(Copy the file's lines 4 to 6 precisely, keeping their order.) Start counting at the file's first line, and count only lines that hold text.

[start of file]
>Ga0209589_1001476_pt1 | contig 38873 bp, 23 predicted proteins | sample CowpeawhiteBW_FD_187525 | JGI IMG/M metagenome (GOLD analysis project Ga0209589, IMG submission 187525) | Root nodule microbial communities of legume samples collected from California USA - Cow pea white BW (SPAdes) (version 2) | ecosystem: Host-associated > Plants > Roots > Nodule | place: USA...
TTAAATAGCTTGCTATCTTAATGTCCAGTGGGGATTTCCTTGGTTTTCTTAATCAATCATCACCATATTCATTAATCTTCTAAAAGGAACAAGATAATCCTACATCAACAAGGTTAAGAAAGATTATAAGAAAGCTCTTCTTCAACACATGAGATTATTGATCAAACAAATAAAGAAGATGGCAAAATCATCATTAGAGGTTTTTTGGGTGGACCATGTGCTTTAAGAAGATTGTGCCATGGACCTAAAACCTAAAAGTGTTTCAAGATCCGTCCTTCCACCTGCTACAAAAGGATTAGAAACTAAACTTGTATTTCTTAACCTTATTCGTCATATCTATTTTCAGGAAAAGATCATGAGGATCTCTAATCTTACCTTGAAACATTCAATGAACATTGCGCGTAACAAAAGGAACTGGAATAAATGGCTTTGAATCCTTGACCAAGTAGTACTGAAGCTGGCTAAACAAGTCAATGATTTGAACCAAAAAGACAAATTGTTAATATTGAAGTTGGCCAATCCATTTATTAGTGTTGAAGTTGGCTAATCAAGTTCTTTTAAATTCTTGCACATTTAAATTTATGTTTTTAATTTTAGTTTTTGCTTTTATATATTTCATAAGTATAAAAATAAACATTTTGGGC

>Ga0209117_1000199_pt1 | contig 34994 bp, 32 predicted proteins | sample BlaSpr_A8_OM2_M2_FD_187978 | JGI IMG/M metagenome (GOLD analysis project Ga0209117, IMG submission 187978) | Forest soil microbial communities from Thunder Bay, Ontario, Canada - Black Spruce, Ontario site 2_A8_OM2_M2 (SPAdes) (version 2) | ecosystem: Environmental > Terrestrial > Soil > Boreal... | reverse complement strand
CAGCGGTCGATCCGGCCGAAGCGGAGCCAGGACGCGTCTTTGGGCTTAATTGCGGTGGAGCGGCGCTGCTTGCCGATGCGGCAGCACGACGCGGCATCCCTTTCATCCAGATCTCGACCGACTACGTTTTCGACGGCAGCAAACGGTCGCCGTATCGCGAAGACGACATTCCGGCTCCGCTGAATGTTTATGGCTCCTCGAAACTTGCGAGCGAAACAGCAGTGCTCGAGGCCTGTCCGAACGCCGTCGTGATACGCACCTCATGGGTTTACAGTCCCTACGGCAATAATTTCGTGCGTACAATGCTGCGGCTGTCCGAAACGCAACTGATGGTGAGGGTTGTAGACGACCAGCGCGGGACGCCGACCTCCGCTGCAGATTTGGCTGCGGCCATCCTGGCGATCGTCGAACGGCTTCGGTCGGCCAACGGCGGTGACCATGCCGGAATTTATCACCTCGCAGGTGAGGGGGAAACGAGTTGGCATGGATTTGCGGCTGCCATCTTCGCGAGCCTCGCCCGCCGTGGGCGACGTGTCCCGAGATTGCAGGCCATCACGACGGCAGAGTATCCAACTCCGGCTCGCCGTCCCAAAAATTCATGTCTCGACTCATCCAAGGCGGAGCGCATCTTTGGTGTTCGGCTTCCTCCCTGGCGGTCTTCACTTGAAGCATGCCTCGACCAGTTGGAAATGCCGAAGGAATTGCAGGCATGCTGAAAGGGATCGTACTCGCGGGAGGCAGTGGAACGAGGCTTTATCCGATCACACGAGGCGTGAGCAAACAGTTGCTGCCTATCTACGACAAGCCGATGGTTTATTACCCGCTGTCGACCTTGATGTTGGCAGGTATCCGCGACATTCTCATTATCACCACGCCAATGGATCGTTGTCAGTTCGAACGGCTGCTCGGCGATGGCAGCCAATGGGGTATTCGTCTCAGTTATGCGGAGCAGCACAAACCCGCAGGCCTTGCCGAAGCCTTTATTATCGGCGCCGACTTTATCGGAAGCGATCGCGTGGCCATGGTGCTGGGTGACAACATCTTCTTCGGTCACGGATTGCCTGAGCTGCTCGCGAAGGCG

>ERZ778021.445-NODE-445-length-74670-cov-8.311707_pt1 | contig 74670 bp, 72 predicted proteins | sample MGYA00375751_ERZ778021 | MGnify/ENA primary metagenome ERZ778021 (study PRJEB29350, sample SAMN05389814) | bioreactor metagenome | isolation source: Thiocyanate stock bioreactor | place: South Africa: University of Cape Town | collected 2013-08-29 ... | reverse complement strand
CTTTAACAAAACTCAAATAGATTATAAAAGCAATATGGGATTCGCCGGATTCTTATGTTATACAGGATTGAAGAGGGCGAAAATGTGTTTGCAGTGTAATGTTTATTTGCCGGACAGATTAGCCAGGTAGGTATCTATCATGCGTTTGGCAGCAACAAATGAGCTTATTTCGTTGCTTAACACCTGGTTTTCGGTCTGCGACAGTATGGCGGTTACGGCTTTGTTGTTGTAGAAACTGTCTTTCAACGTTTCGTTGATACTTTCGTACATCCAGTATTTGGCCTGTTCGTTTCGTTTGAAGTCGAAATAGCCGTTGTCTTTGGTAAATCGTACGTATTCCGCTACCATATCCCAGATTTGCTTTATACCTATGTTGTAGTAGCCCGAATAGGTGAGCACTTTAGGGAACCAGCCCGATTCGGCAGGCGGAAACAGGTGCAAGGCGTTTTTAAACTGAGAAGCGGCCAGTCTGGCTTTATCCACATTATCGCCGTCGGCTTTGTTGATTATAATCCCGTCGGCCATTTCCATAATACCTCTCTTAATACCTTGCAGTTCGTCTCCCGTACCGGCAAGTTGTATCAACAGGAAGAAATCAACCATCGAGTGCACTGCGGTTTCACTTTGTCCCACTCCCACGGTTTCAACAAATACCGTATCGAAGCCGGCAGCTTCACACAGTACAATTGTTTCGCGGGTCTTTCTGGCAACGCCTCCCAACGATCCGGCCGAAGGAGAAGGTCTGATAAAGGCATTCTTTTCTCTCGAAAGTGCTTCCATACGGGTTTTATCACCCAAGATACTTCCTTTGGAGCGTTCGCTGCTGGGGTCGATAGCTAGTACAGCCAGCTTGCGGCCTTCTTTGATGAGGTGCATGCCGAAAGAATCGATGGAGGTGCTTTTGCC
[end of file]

CAGCGGTCGATCCGGCCGAAGCGGAGCCAGGACGCGTCTTTGGGCTTAATTGCGGTGGAGCGGCGCTGCTTGCCGATGCGGCAGCACGACGCGGCATCCCTTTCATCCAGATCTCGACCGACTACGTTTTCGACGGCAGCAAACGGTCGCCGTATCGCGAAGACGACATTCCGGCTCCGCTGAATGTTTATGGCTCCTCGAAACTTGCGAGCGAAACAGCAGTGCTCGAGGCCTGTCCGAACGCCGTCGTGATACGCACCTCATGGGTTTACAGTCCCTACGGCAATAATTTCGTGCGTACAATGCTGCGGCTGTCCGAAACGCAACTGATGGTGAGGGTTGTAGACGACCAGCGCGGGACGCCGACCTCCGCTGCAGATTTGGCTGCGGCCATCCTGGCGATCGTCGAACGGCTTCGGTCGGCCAACGGCGGTGACCATGCCGGAATTTATCACCTCGCAGGTGAGGGGGAAACGAGTTGGCATGGATTTGCGGCTGCCATCTTCGCGAGCCTCGCCCGCCGTGGGCGACGTGTCCCGAGATTGCAGGCCATCACGACGGCAGAGTATCCAACTCCGGCTCGCCGTCCCAAAAATTCATGTCTCGACTCATCCAAGGCGGAGCGCATCTTTGGTGTTCGGCTTCCTCCCTGGCGGTCTTCACTTGAAGCATGCCTCGACCAGTTGGAAATGCCGAAGGAATTGCAGGCATGCTGAAAGGGATCGTACTCGCGGGAGGCAGTGGAACGAGGCTTTATCCGATCACACGAGGCGTGAGCAAACAGTTGCTGCCTATCTACGACAAGCCGATGGTTTATTACCCGCTGTCGACCTTGATGTTGGCAGGTATCCGCGACATTCTCATTATCACCACGCCAATGGATCGTTGTCAGTTCGAACGGCTGCTCGGCGATGGCAGCCAATGGGGTATTCGTCTCAGTTATGCGGAGCAGCACAAACCCGCAGGCCTTGCCGAAGCCTTTATTATCGGCGCCGACTTTATCGGAAGCGATCGCGTGGCCATGGTGCTGGGTGACAACATCTTCTTCGGTCACGGATTGCCTGAGCTGCTCGCGAAGGCG

>ERZ778021.445-NODE-445-length-74670-cov-8.311707_pt1 | contig 74670 bp, 72 predicted proteins | sample MGYA00375751_ERZ778021 | MGnify/ENA primary metagenome ERZ778021 (study PRJEB29350, sample SAMN05389814) | bioreactor metagenome | isolation source: Thiocyanate stock bioreactor | place: South Africa: University of Cape Town | collected 2013-08-29 ... | reverse complement strand
CTTTAACAAAACTCAAATAGATTATAAAAGCAATATGGGATTCGCCGGATTCTTATGTTATACAGGATTGAAGAGGGCGAAAATGTGTTTGCAGTGTAATGTTTATTTGCCGGACAGATTAGCCAGGTAGGTATCTATCATGCGTTTGGCAGCAACAAATGAGCTTATTTCGTTGCTTAACACCTGGTTTTCGGTCTGCGACAGTATGGCGGTTACGGCTTTGTTGTTGTAGAAACTGTCTTTCAACGTTTCGTTGATACTTTCGTACATCCAGTATTTGGCCTGTTCGTTTCGTTTGAAGTCGAAATAGCCGTTGTCTTTGGTAAATCGTACGTATTCCGCTACCATATCCCAGATTTGCTTTATACCTATGTTGTAGTAGCCCGAATAGGTGAGCACTTTAGGGAACCAGCCCGATTCGGCAGGCGGAAACAGGTGCAAGGCGTTTTTAAACTGAGAAGCGGCCAGTCTGGCTTTATCCACATTATCGCCGTCGGCTTTGTTGATTATAATCCCGTCGGCCATTTCCATAATACCTCTCTTAATACCTTGCAGTTCGTCTCCCGTACCGGCAAGTTGTATCAACAGGAAGAAATCAACCATCGAGTGCACTGCGGTTTCACTTTGTCCCACTCCCACGGTTTCAACAAATACCGTATCGAAGCCGGCAGCTTCACACAGTACAATTGTTTCGCGGGTCTTTCTGGCAACGCCTCCCAACGATCCGGCCGAAGGAGAAGGTCTGATAAAGGCATTCTTTTCTCTCGAAAGTGCTTCCATACGGGTTTTATCACCCAAGATACTTCCTTTGGAGCGTTCGCTGCTGGGGTCGATAGCTAGTACAGCCAGCTTGCGGCCTTCTTTGATGAGGTGCATGCCGAAAGAATCGATGGAGGTGCTTTTGCC